Thursday, April 28, 2005

Tasting notes - Westvleteren 12

Ambrosia? Routinely championed as the greatest single beer in the world, Westvletern 12 (aka "yellow cap") is shrouded in boozy mystery for the rest of us lay-drinkers as it's always been the sort of beer that's touted as being impossible to find outside of Belgium.
But, as you can see from the picture, it's not all that obscure an item these days. Look! The label's even (mostly) in English. In fact, I've long been of the mind that W12 was only #1 on those two sites because of it's scarcity. And let's be honest: as a result of the hype, it's almost impossible to enjoy fully. But that's not the whole story (see short rant below). Let's begin this review in typical BeerAdvocate fashion:

Cap reads: 15.10.05 Which is interesting, as it's only April. Fascinating. Poured a ruby, cherrywood amber into my hand-engraved "Beer Hunter" goblet, with traces of pink diamonds in the close-knit bead of dense yet snowy, tight yet billowing head. Raisins, prunes, figs, and other Near East fruits and vegetables danced across the palate before a warming - yet brisk - alcoholic bitterness entered the room for a friendly game of pinochle. They all left a few minutes later after a bittersweet tussle, only to have a finish of oaked sherry and lycee call in the middle of the night to mention they'd forgotten their wallet... A marvelous encounter...

Truth is, it was simpler than that - it's a hot (read "you can taste the booze, man") and dark brew with layer after layer of flavor. Des and I agreed that the up-front alcohol burn seemed out of sorts for a beer that's given such ga-ga reviews, but it's possible the anticipation of "the perfect beer" left us a bit on the defensive side. The interplay of deep flavors is nonetheless phenomenal, increasingly complex as it warms up - yet with characteristics that I've found just as intriguing in a draft of St. Bernardus 12 (whom St. Sixtus has taken to court) or Aventinus Eisbock or even a bottle of (seriously!) Allagash Grand Cru. I must admit, however, that the thought of sitting down at the café across from the monastery with a freshly poured glass of yellow cap sounds like nothing less than beer heaven. It is truly special stuff, and well worth 5, even 6 euros. But is it worth $20?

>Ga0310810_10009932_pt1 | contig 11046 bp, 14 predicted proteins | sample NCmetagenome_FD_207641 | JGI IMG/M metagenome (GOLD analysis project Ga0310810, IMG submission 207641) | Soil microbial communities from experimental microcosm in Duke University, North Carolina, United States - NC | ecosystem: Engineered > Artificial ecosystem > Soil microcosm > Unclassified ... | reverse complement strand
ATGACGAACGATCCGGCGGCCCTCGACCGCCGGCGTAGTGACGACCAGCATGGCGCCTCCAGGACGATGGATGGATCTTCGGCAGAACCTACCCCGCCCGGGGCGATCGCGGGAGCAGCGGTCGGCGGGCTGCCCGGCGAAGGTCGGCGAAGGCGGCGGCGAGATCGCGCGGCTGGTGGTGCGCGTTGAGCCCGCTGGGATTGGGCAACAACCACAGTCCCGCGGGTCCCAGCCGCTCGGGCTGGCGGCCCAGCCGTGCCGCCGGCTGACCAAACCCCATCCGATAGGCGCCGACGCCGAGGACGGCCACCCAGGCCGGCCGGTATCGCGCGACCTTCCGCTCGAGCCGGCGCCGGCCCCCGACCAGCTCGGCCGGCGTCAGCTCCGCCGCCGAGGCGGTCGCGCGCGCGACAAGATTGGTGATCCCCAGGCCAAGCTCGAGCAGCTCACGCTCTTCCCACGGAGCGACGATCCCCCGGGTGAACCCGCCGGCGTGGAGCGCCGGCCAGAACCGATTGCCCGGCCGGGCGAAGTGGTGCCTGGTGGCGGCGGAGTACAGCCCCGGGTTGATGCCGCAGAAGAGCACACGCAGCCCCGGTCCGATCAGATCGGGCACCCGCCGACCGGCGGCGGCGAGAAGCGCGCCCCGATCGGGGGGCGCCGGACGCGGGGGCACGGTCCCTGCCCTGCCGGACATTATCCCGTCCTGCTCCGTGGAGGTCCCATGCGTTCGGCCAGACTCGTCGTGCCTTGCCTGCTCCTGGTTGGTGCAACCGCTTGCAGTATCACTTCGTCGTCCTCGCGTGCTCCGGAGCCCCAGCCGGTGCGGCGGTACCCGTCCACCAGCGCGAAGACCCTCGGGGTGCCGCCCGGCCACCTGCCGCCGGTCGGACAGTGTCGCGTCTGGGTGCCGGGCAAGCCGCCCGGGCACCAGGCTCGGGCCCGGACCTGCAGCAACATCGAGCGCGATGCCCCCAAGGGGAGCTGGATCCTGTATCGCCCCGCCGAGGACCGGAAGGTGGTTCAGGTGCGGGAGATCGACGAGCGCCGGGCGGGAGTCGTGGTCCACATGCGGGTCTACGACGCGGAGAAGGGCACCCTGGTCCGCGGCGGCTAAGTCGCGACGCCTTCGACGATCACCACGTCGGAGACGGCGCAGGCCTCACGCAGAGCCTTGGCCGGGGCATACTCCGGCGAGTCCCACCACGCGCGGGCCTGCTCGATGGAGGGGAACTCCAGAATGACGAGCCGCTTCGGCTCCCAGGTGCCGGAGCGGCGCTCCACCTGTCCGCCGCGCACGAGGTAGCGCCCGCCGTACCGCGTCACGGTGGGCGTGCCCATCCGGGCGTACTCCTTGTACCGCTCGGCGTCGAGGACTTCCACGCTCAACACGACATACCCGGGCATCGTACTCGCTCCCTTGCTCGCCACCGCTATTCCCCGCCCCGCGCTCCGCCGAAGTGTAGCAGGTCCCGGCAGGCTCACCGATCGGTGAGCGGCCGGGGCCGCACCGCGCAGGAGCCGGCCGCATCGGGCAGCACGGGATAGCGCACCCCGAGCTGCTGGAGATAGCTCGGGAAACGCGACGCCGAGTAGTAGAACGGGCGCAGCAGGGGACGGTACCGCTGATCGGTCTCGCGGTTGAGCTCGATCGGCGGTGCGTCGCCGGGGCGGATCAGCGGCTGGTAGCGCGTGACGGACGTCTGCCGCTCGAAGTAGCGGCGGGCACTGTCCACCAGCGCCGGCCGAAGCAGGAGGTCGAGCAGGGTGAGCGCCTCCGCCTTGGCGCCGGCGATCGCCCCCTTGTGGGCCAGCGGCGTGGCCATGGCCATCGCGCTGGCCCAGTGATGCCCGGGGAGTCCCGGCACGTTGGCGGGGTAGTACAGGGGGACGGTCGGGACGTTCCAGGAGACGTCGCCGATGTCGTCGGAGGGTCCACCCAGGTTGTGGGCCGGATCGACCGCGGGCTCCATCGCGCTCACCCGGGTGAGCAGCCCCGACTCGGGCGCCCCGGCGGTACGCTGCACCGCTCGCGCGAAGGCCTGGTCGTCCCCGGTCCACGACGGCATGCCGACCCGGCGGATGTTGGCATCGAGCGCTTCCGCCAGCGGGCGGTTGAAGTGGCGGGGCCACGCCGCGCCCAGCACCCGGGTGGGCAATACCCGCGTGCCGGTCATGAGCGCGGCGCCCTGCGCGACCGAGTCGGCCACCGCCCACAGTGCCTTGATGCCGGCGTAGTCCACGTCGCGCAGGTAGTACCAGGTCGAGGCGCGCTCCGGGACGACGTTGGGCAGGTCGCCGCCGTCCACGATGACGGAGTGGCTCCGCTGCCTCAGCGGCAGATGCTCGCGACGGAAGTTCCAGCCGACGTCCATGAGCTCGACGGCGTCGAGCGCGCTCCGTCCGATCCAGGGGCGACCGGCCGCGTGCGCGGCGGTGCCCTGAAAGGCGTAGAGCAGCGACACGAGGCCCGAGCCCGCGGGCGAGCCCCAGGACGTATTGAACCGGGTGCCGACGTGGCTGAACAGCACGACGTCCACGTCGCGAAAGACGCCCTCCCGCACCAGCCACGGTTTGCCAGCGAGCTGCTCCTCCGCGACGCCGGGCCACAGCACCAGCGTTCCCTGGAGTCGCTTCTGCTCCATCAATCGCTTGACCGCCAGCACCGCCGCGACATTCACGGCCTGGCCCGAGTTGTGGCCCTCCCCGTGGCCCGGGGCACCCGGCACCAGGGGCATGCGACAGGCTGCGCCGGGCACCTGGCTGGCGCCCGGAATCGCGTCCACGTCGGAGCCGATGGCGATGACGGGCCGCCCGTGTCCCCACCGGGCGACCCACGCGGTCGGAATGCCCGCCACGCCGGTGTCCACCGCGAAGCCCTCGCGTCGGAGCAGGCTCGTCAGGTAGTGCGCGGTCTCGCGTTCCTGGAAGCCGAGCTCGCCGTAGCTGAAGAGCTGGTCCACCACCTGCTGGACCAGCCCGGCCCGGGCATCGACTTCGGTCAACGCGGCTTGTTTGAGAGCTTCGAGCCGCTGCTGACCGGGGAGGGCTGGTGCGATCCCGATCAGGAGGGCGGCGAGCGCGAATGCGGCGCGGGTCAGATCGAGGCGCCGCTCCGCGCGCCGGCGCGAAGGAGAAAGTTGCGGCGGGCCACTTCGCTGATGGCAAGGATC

This is straying from the format of a "tasting notes" post, but I think it's a relevant tangent/rant. Consider if you will: Across the street from the St. Sixtus Abbey is a café where regular, non-Trappist folks like you and me can sit down and enjoy the fruit of their labor for around 3 euros per glass, and if you drive up to the monastery to load up your trunk with a couple cases (five's the max), you're shopping in the ballpark of 1.50 euros per bottle. And that's the way the monks want it - affordable, local, and unpretentious. In fact, they're apparently quite disturbed by all the second-hand labeling and somewhat clandestine distribution, noting defeatedly that "once the beer leaves the monastery, there's nothing we can do". Knowing full well that 330 mL bottles can go from anywhere in the range of $10-$25 has the monks concerned about regular people's ability to afford what they see as a simple, basic element of sustenance - along with bread and cheese - not an item reserved for the wealthy and privileged. Capitalism seems to be doing these folks a disservice: They don't want to charge locals more for their beer, so they refrain from expanding their capacity and distribution in any way that would increase their production costs, which has resulted in a sort of black market export trade where prices go unchecked abroad, in turn leaving the monks debating how to continue their business within the terms of their strict moral code.
I bring all this up because, in the end, you're going to come across some bottles at some point and ask yourself, is it worth it? It's an extraordinary beer. Is it the best in the world? Probably not. And if the bottles you come across are stamped with a price tag that seems extreme, it's still a tough call. Someone as obsessive as me is going to have to try at least one (or two) bottle(s), but for the vast majority (I can't believe I'm writing this) I'd recommend skipping it. You're not only alleviating some of the guilt the monks of St. Sixtus feel, but also telling the folks selling it that you're above the hype. It's a very tough call, considering that it is a very fine ale, and hell -you probably wouldn't even be reading this if you weren't open to the idea of plopping down a Jackson for less than 12 ounces of beer (I'll write about the überexpensive Deus when I've gone totally nuts). But considering that the quadrupel style is being more commonly approached by domestic craft brewers, it's becoming less and less of a novelty item and worth considering the many equally wonderful options you have with considerably less spiritual baggage.
If, however, you've found yourself in that café across the street from the abbey, do yourself a favor and reward yourself with one the world's rarest beers. And bring some back for me...



Post a Comment

<< Home